The Caliente Column

Rick Trevino: "Rayo De Luz"
By Doug Shannon (tmaxgroup@yahoo.com)

Rick Trevino's new releases "Looking For The Light" and "Un Rayo De
Luz" are like the sun and the moon.  They were created from the same
elements but for very different reasons.

"The goal on 'Looking For The Light' is to have country radio accept
my records," he said.

"The only reason I cut these albums in Spanish is because it gives me
a chance to grow in my own culture and to speak Spanish."

You can hear three versions of the single "Looking For The Light"--
Spanish, bilingual, and English.  The video only comes in two
versions--Spanish and English.

The 22-year-old Austin native is finding popularity in the Tejano and
country markets simultaneously.  His slim, boyish looks have made him
a staple of CMT and TNN.  "She Can't Say I Didn't Cry" won the Tejano
Country category at the 1995 Tejano Music Awards.  However, his
conspicuous absence at the awards show ruffled some feathers.

"It's very, very, very flattering to be recognized in the Tejano
market but the bottom line is I don't have time to do both," he said.

Trevino's country success requires that he tour as far north as
Minnesota, Calgary, and Edmonton.  He's currently opening for Sawyer
Brown.  And after selling 400,000 copies of his self-titled debut
album, it's easy to see why he wouldn't have too much time to spend
on the Tejano market, where only a handful of releases sell over
100,000 copies.

"I'm signed to Columbia Nashville, not Sony Discos.  But I wanted
to service 'Un Rayo De Luz' to Sony Discos so just in case anyone
wanted to hear my country songs in Spanish, they could."

Just one year after the release of "Dos Mundos," Regional Mexican
labels like Disa and FonoVisa began signing Mexican-based country
acts.  Trevino says he isn't too impressed with what these groups
have been recording--mostly loosely translated covers of American
country tunes.

"I guess that's their prerogative," he said.  "When you listen to
tracks like mine, which are cut in Nashville, there's a big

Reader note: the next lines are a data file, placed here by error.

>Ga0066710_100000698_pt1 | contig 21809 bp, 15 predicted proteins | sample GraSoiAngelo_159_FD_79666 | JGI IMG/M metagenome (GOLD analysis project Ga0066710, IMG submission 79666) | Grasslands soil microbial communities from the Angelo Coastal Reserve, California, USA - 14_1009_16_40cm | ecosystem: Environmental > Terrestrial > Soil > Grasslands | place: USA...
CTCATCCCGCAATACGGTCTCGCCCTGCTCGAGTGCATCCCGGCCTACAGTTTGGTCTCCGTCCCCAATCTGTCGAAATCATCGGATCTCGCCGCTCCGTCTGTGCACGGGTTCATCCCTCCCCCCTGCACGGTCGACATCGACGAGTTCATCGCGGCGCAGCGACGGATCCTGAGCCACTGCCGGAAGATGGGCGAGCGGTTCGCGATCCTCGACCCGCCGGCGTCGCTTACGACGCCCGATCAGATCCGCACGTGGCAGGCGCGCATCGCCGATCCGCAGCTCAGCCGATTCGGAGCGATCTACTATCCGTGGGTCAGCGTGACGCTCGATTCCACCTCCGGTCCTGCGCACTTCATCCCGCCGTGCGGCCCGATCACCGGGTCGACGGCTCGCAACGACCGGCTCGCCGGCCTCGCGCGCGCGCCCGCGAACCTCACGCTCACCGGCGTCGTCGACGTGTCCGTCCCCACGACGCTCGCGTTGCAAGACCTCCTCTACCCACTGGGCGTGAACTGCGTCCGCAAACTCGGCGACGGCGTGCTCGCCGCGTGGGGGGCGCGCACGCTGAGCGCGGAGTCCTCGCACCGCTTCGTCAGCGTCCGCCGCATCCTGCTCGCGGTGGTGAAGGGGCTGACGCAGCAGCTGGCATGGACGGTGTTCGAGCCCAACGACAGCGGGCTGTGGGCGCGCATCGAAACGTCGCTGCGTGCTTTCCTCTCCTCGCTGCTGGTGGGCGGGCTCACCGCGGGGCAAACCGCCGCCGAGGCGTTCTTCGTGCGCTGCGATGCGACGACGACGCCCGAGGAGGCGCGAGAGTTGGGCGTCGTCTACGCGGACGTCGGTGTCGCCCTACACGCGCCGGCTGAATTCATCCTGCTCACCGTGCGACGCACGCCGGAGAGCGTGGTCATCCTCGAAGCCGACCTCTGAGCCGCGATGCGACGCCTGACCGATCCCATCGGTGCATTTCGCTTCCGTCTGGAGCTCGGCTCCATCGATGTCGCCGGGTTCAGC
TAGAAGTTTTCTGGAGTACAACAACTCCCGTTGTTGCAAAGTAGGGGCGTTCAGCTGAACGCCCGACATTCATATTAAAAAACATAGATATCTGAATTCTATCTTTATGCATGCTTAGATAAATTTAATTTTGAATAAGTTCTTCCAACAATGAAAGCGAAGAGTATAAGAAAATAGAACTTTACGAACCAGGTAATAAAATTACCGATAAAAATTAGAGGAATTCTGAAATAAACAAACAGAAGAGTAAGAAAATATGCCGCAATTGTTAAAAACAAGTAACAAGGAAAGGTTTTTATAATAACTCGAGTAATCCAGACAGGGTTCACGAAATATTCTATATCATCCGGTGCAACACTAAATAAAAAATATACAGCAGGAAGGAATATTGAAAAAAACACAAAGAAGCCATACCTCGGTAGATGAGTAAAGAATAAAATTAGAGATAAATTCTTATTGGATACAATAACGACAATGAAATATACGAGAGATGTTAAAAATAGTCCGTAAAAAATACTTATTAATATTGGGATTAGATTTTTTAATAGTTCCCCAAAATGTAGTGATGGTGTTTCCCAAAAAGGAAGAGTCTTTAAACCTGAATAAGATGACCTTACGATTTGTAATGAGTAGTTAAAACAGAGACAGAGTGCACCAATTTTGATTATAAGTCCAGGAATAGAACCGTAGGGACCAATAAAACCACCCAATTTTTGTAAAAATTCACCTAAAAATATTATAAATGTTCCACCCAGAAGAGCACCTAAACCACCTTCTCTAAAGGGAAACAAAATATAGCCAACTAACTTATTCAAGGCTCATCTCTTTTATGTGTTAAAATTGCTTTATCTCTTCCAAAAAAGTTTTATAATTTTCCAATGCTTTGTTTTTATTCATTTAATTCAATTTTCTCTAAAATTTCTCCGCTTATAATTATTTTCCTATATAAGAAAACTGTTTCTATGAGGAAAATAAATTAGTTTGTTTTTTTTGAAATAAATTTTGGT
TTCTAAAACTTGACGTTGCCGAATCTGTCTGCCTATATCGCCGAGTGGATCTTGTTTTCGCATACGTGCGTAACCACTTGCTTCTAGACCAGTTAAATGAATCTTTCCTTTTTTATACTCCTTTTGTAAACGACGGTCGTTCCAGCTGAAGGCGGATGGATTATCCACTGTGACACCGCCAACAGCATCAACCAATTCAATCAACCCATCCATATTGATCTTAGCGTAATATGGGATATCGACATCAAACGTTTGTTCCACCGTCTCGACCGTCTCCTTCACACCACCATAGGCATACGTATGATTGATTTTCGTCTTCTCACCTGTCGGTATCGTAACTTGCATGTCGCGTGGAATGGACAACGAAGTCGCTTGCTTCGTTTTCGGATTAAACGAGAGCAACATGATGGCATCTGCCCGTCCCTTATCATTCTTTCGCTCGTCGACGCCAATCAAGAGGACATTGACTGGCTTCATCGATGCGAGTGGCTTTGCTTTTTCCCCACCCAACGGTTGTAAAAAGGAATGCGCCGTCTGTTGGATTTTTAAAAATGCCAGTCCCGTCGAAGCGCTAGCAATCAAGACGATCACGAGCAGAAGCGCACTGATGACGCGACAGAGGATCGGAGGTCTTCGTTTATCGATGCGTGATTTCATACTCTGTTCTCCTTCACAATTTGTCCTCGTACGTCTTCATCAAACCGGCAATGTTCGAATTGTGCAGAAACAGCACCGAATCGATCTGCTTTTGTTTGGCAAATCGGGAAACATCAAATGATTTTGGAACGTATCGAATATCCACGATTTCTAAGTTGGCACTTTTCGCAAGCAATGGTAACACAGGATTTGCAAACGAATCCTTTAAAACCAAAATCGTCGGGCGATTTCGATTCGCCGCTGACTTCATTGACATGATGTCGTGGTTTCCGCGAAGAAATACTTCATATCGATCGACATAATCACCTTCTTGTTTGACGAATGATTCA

difference compared to the tracks recorded by the south-of-the-
border labels.  I'm not really surprised it happened."

The most personal song on "Looking For The Light" is "San Antonio
Rose To You," a song that Trevino wrote and dedicated to his late
grandfather, who wasn't a musician but loved to hear Rick play the
piano.  Trevino said it wasn't hard for him to share that song with
the public.

"That's something that a lot of people can relate to.  The only
time it would be hard to share a personal song would be if it was
a little too hard or too personal.  'Si Tu Ves Un Hombre Llorar,'
from my first album, is about as personal as it gets."

"Looking For The Light" and "Un Rayo De Luz" were produced by Steve
Buckingham and Blake Chancey.  Buckingham, who also produces Ricky
Van Shelton, originally "discovered" Trevino in Austin and helped
him win a good recording contract.  Chancey is head of Artists and
Repertoire at Columbia Nashville.

Trevino also brought in respected songwriter Manny Benito to do the
Spanish translations.  Benito's musical background made the
translations go more smoothly, especially on shuffles like
"Full Deck of Cards."

"'Poor, Broke, Mixed-Up Mess Of A Heart' was the most difficult song
to translate.  I don't think I can sing it live in Spanish yet,"
Trevino said.

Though the bulk of his chart success is in the English market,
Trevino will continue recording for his Spanish-speaking fans.

"I'm more proud of my heritage than ever...I'm not going to stop
doing albums in Spanish.  I know more Spanish than I've ever known
in my life."